When sitting down to eat breakfast, cereal lovers are unknowingly eating a chemical called 2-methylnapthalene. It is a petrochemical that is, "a constituent of petroleum, automobile exhaust…waste water from coal gasification, coke and shale oil production" as well as other strange sources. What is such a chemical doing in Kellogg cereals such as Froot Loops, Apple Jacks, Honey Smacks and Corn Pops? This chemical is released from the wax paper liners holding the cereal, and may be caused by sealing the wax paper with heat; this can cause the cereal to absorb the chemicals.
The FDA received numerous complaints from consumers who said that they could taste and smell the chemical in their cereal; some even complained of feeling sick.
In June 2010 twenty-eight million boxes of Kellogg cereal were recalled by the cereal company as the FDA started an investigation. The FDA inquired as to what went wrong. Kellogg explained that the chemical can go into the cereal from the wax paper liners. After that quick explanation, the FDA ended their investigation. The FDA overlooked an important question in its investigation; how toxic is 2-methylnaphthalene to humans?
The Toxicity of Methylnaphthalene is Unknown Methylnaphthalene is one of thousands of chemicals that are presumed safe under the Toxic Substances Control Act of 1976, almost all of which have not been tested for human safety. Doctors do not even know how to treat people who are exposed to such chemicals.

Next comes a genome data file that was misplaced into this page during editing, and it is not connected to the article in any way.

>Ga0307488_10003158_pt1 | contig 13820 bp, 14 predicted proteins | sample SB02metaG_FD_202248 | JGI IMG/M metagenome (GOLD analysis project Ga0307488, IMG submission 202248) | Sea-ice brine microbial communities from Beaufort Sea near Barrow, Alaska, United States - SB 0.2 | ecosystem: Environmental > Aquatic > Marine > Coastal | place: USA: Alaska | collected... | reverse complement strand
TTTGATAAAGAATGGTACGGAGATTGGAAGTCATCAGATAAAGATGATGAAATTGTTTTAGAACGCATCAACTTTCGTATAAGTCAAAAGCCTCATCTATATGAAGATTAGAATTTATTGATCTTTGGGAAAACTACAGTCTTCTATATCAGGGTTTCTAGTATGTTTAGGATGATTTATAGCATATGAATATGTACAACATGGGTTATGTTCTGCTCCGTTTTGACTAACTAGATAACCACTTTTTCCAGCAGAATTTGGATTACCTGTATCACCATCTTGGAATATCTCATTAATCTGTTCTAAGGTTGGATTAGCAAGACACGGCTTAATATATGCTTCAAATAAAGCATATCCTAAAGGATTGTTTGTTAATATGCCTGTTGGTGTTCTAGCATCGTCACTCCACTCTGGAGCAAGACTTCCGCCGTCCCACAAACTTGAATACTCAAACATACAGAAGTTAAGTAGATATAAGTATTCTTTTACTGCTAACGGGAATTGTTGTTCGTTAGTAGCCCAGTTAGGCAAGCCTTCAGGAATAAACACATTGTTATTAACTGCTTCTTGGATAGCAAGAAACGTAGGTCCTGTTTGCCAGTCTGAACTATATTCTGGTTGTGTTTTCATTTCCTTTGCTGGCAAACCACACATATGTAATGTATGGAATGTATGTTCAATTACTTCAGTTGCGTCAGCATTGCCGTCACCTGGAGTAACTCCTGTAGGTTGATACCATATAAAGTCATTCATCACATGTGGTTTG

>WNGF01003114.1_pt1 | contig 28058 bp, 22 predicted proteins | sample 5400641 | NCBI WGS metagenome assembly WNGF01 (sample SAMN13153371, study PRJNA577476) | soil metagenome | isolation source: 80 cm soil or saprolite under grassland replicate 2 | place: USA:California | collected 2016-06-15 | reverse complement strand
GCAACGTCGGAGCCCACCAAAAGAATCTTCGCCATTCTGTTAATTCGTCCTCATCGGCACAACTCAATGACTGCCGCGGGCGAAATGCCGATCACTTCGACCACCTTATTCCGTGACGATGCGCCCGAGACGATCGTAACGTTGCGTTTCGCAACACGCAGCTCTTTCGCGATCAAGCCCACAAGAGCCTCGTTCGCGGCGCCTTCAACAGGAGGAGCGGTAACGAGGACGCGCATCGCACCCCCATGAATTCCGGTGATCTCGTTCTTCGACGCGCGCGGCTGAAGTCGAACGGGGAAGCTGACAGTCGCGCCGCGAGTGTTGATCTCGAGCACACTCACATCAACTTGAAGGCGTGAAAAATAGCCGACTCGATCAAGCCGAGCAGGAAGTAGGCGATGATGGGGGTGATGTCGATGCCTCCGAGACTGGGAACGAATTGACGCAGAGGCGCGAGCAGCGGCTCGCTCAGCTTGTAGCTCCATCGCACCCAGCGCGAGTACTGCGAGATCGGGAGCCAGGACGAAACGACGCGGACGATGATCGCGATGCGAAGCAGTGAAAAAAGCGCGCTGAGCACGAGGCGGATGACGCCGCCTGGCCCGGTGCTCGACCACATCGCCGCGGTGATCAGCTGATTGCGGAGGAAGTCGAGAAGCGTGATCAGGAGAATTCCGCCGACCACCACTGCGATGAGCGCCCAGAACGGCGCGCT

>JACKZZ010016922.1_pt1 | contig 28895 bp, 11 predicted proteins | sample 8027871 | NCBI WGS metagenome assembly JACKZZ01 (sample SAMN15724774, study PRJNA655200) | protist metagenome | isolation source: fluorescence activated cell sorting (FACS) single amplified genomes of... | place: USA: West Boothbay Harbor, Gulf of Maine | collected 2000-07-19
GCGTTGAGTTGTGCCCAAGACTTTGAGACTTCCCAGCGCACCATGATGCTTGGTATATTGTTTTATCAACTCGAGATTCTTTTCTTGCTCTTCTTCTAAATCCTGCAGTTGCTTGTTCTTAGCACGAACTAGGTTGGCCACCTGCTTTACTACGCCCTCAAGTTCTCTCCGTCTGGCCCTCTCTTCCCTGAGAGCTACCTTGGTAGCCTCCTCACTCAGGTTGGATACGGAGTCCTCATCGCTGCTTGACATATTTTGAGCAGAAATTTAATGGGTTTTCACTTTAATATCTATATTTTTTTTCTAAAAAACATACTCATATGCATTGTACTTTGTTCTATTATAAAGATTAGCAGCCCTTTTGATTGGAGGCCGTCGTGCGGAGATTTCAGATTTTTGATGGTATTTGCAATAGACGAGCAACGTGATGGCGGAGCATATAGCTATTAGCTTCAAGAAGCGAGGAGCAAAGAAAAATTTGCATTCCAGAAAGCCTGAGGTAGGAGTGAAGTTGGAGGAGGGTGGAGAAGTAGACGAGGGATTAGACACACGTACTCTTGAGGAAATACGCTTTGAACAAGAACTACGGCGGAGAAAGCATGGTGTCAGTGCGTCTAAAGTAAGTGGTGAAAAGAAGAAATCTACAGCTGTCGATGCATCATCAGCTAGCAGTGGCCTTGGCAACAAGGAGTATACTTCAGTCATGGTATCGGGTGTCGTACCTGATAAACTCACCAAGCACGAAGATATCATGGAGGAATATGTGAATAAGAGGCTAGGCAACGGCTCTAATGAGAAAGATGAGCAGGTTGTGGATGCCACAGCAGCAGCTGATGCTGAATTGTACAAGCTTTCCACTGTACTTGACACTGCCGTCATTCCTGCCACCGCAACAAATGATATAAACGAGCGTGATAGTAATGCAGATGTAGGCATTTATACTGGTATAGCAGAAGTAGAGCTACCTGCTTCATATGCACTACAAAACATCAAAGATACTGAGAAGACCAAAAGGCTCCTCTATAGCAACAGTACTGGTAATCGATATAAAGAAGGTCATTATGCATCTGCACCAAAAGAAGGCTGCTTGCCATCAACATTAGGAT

What You Can Do
It seems that almost all food packaging materials pose some sort of health risk, even the aluminum in soda cans and the plastics used for deli meats. Glass is the best material. Glass is completely safe and does not leak any dangerous chemicals into your food; however, it is expensive and is breakable.
Cannot Rely on the FDA
We cannot rely on the FDA to protect our health; we have to take action ourselves. Here are a few breakfast suggestions that are safe and simple:
The Best Breakfast For You
- Make your own granola and eat it with rice milk or almond milk.
- Make hot cereal (please choose the organic varieties) such as cream of rice, oatmeal, barley flakes, and quinoa.
- Eat fresh fruit with some nuts.
- Eat dinner leftovers.
In order to determine which breakfast is best for you, get tested for food sensitivities.